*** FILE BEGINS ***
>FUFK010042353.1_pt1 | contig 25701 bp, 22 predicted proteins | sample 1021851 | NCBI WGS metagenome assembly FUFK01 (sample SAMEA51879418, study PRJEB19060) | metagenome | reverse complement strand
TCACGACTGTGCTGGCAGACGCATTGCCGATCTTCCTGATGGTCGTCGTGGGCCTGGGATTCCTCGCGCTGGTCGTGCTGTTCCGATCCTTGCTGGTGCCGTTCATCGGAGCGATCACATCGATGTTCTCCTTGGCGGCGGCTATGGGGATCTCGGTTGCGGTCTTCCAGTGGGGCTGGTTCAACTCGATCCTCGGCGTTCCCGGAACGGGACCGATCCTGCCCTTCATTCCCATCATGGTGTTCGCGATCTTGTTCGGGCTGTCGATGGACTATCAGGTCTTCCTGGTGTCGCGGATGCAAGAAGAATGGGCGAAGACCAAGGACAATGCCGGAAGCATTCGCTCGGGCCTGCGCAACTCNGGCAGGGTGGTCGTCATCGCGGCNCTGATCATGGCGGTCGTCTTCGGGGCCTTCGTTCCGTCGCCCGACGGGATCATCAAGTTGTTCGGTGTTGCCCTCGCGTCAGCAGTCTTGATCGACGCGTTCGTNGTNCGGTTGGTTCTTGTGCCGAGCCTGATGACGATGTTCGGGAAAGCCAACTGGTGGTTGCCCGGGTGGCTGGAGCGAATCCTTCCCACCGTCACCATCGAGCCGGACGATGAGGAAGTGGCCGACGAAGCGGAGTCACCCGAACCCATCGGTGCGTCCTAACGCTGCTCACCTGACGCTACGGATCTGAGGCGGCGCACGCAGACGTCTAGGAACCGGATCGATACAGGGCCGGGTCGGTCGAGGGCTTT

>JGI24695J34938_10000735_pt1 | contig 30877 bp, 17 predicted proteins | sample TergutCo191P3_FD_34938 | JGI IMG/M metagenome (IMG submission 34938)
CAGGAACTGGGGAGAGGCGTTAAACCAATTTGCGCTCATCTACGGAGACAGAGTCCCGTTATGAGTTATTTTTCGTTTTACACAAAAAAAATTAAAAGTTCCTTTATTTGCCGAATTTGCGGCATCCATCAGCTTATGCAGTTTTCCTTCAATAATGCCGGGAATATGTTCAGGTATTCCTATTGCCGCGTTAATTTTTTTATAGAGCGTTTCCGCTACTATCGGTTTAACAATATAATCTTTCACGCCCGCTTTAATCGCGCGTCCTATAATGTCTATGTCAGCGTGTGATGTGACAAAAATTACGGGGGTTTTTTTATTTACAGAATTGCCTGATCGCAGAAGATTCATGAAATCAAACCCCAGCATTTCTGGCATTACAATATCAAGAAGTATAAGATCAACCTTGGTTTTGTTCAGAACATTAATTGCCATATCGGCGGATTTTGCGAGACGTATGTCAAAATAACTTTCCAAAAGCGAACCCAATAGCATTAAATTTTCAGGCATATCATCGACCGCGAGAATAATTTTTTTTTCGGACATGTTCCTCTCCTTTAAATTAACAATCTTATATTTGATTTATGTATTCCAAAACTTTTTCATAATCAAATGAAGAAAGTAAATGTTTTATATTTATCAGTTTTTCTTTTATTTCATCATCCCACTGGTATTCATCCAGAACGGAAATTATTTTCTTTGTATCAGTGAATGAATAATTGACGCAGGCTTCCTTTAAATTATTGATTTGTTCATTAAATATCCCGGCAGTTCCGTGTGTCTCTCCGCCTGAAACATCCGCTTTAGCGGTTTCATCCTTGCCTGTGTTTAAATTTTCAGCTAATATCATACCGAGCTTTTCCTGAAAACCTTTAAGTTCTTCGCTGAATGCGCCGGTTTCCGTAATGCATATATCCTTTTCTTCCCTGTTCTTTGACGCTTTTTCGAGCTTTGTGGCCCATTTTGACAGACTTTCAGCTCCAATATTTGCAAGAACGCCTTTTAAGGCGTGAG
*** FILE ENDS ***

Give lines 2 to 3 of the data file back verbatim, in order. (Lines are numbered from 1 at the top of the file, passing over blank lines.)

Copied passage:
TCACGACTGTGCTGGCAGACGCATTGCCGATCTTCCTGATGGTCGTCGTGGGCCTGGGATTCCTCGCGCTGGTCGTGCTGTTCCGATCCTTGCTGGTGCCGTTCATCGGAGCGATCACATCGATGTTCTCCTTGGCGGCGGCTATGGGGATCTCGGTTGCGGTCTTCCAGTGGGGCTGGTTCAACTCGATCCTCGGCGTTCCCGGAACGGGACCGATCCTGCCCTTCATTCCCATCATGGTGTTCGCGATCTTGTTCGGGCTGTCGATGGACTATCAGGTCTTCCTGGTGTCGCGGATGCAAGAAGAATGGGCGAAGACCAAGGACAATGCCGGAAGCATTCGCTCGGGCCTGCGCAACTCNGGCAGGGTGGTCGTCATCGCGGCNCTGATCATGGCGGTCGTCTTCGGGGCCTTCGTTCCGTCGCCCGACGGGATCATCAAGTTGTTCGGTGTTGCCCTCGCGTCAGCAGTCTTGATCGACGCGTTCGTNGTNCGGTTGGTTCTTGTGCCGAGCCTGATGACGATGTTCGGGAAAGCCAACTGGTGGTTGCCCGGGTGGCTGGAGCGAATCCTTCCCACCGTCACCATCGAGCCGGACGATGAGGAAGTGGCCGACGAAGCGGAGTCACCCGAACCCATCGGTGCGTCCTAACGCTGCTCACCTGACGCTACGGATCTGAGGCGGCGCACGCAGACGTCTAGGAACCGGATCGATACAGGGCCGGGTCGGTCGAGGGCTTT

>JGI24695J34938_10000735_pt1 | contig 30877 bp, 17 predicted proteins | sample TergutCo191P3_FD_34938 | JGI IMG/M metagenome (IMG submission 34938)